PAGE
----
Stimulus money to go to education in Mississippi

Published 11:34 pm Thursday, February 19, 2009

JACKSON (AP) — Millions in federal stimulus dollars will go toward restoring cuts made to Mississippi’s education budget, say officials who have met with Gov. Haley Barbour.

Lt. Gov. Phil Bryant said Thursday that Barbour plans to use some of the federal funding for the Mississippi Adequate Education Program, a formula used to pay for elementary and secondary schools.

‘‘It’s his belief we will have sufficient money for MAEP,’’ Bryant said of the program.

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Barbour spokesman Dan Turner declined to discuss how the stimulus money would be spent on education.

Pete Smith, a spokesman for the state Department of Education, said Barbour had not met with agency officials yet.

‘‘We think the governor has that authority to restore cuts, but we don’t have anything definite yet,’’ Smith said.

President Barack Obama signed into law this week the $787 billion federal stimulus legislation that includes tax cuts and spending programs. Preliminary figures show Mississippi is in line to receive nearly $2.3 billion from the package, including $758 million over about two years for various education programs.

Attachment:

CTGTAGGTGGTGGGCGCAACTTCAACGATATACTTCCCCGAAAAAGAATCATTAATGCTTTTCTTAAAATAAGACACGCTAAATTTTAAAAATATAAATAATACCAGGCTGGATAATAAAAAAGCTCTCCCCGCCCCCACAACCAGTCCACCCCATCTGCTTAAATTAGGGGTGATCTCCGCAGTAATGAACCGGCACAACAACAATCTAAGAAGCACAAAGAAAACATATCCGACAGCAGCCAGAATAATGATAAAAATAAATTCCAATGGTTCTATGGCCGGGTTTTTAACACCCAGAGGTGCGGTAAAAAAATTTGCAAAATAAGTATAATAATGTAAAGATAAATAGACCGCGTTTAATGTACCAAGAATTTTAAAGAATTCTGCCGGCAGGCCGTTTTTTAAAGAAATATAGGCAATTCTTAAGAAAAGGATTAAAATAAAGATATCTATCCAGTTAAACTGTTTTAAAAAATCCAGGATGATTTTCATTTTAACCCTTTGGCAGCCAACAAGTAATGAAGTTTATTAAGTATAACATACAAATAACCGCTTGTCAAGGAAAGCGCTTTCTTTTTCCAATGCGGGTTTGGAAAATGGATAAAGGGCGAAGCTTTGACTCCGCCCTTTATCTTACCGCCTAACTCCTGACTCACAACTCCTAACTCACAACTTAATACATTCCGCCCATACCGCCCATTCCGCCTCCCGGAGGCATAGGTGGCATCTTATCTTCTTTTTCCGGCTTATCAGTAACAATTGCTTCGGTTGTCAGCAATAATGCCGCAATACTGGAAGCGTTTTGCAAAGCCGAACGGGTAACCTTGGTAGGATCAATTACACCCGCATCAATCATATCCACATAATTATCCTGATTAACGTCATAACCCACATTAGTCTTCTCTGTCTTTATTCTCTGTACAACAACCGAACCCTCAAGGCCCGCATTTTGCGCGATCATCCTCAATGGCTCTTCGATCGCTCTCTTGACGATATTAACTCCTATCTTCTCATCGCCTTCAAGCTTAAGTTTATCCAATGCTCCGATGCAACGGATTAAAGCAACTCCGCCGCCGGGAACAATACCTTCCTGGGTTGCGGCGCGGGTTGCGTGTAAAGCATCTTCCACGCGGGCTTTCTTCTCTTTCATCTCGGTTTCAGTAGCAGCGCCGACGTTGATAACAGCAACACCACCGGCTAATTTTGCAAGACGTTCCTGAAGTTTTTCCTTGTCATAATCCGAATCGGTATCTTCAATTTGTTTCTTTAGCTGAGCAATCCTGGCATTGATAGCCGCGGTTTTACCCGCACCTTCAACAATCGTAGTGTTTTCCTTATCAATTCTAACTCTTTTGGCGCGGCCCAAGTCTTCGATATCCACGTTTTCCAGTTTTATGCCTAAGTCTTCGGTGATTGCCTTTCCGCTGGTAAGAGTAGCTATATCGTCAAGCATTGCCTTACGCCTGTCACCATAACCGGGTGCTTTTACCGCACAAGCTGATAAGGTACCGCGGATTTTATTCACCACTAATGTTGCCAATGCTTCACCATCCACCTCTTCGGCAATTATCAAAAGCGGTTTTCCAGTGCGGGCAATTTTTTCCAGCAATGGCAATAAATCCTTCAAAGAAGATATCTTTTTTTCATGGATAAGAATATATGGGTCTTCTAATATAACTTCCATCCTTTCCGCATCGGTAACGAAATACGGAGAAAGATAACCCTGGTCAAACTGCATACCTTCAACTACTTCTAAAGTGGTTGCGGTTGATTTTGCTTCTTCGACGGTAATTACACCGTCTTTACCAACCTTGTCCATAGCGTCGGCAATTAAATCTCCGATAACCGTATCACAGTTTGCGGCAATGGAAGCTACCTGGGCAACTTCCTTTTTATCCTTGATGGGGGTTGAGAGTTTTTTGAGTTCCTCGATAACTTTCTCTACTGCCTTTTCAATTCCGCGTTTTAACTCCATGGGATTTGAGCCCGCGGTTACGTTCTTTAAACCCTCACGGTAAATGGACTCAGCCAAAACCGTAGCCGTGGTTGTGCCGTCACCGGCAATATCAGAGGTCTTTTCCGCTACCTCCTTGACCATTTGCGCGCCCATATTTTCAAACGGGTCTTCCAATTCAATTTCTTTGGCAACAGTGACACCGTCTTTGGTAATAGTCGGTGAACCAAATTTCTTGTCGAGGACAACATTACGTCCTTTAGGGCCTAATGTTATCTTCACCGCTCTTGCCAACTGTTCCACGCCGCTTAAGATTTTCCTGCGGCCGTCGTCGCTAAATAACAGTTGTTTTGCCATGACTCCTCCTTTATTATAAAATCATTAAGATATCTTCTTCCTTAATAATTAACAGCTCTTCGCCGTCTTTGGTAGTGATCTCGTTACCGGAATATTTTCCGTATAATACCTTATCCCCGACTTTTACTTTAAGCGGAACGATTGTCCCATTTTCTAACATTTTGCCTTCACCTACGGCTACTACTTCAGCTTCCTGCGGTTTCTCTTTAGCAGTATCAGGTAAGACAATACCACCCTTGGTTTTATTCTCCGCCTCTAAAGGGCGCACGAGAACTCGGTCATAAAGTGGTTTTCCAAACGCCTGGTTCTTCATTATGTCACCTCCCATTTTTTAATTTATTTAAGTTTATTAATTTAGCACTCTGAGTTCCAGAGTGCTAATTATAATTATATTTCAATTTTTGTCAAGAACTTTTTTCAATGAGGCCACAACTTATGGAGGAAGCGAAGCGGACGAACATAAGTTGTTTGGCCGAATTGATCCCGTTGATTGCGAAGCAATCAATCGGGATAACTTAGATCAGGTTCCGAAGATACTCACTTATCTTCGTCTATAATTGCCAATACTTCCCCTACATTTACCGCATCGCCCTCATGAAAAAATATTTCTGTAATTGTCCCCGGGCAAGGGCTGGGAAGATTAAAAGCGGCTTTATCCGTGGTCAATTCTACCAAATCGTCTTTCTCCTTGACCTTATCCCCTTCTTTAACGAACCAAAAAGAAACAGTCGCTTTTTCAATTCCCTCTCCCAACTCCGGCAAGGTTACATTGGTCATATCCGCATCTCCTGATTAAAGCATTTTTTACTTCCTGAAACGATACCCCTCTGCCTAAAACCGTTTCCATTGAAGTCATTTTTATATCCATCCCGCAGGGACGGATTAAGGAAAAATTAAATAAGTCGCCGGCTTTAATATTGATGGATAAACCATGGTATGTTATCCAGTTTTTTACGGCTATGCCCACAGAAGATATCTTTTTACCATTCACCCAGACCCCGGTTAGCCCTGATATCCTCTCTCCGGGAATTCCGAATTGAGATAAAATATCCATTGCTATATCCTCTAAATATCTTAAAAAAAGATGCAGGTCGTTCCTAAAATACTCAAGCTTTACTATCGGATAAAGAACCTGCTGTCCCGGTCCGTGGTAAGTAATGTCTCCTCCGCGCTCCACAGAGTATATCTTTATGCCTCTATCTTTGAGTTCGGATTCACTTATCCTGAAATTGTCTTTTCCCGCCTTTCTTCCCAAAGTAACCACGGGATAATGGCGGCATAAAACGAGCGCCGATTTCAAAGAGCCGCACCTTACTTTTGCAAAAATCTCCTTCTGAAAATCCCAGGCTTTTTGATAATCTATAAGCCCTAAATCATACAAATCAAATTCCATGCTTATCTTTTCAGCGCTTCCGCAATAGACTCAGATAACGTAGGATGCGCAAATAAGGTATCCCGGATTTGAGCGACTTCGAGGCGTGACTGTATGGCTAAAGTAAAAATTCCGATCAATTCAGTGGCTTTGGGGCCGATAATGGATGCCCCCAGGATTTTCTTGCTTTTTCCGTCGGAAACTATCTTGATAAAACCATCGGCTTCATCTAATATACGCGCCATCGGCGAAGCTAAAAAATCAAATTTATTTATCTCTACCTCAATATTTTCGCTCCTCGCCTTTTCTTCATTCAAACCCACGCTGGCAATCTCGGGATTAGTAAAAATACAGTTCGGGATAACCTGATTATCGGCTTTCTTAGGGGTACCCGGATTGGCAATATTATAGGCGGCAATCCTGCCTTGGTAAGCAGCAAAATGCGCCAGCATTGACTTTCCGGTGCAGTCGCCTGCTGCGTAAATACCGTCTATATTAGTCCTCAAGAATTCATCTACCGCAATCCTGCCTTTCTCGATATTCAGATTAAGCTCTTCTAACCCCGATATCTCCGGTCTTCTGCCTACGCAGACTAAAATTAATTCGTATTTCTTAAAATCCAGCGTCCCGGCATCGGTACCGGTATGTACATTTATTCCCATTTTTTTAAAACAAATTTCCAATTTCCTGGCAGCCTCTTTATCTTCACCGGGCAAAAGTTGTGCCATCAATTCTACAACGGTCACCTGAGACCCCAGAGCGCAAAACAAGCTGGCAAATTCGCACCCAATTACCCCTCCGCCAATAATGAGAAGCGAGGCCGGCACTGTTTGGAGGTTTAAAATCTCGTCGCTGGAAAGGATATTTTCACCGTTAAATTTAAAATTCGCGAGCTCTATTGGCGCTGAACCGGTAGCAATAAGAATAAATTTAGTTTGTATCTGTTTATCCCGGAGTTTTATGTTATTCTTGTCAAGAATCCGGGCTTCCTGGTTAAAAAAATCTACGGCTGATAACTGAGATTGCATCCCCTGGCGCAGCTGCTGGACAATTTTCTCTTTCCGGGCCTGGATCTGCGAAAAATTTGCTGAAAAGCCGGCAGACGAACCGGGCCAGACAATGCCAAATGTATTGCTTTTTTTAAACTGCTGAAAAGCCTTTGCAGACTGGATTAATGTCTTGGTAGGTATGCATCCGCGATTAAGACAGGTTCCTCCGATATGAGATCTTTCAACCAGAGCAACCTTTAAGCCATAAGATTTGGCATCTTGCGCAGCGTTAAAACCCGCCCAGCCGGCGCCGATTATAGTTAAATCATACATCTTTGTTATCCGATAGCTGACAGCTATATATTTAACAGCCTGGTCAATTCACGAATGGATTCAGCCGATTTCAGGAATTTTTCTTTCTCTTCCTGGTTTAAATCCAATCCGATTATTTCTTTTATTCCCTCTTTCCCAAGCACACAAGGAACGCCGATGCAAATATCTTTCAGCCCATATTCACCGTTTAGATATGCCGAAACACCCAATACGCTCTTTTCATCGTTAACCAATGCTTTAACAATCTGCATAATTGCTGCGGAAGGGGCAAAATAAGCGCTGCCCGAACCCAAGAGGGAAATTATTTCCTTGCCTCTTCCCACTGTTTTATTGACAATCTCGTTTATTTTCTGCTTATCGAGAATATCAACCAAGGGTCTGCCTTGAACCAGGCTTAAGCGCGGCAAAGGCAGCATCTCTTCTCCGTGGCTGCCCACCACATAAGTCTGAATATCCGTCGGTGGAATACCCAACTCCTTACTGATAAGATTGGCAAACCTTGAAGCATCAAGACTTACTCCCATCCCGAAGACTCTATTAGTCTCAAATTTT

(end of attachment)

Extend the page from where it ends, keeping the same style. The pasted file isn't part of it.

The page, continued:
The cash infusion comes as school districts across the state may have trouble paying bills because of an order Barbour issued last month to cut 3.2 percent from funds provided through the state program. The governor cut all state agencies in response to weak tax collections amid the national recession.

‘‘I’m glad he’s going to restore it,’’ House Education Committee Chairman Cecil Brown, a Democrat from Jackson, said of the Adequate Education Program funding. ‘‘It’s going to be interesting to see what he’ll do next year.’’

Brown said Barbour had met with him and other lawmakers early Thursday.

‘‘He didn’t give us any details. He just said he intended to restore the MAEP cuts,’’ Brown said.

The exact amount of stimulus funding Mississippi will receive for education is unclear. The estimated $758 million is slated for programs including technology grants and Title I, the main source of federal funding for poor students.

Sen. Eric Powell, a Democrat from Corinth, said a school district in the area he represents is on the brink of operating in the red.

‘‘Without fully funding MAEP, Alcorn County would be a half-million dollars in the hole,’’ Powell said.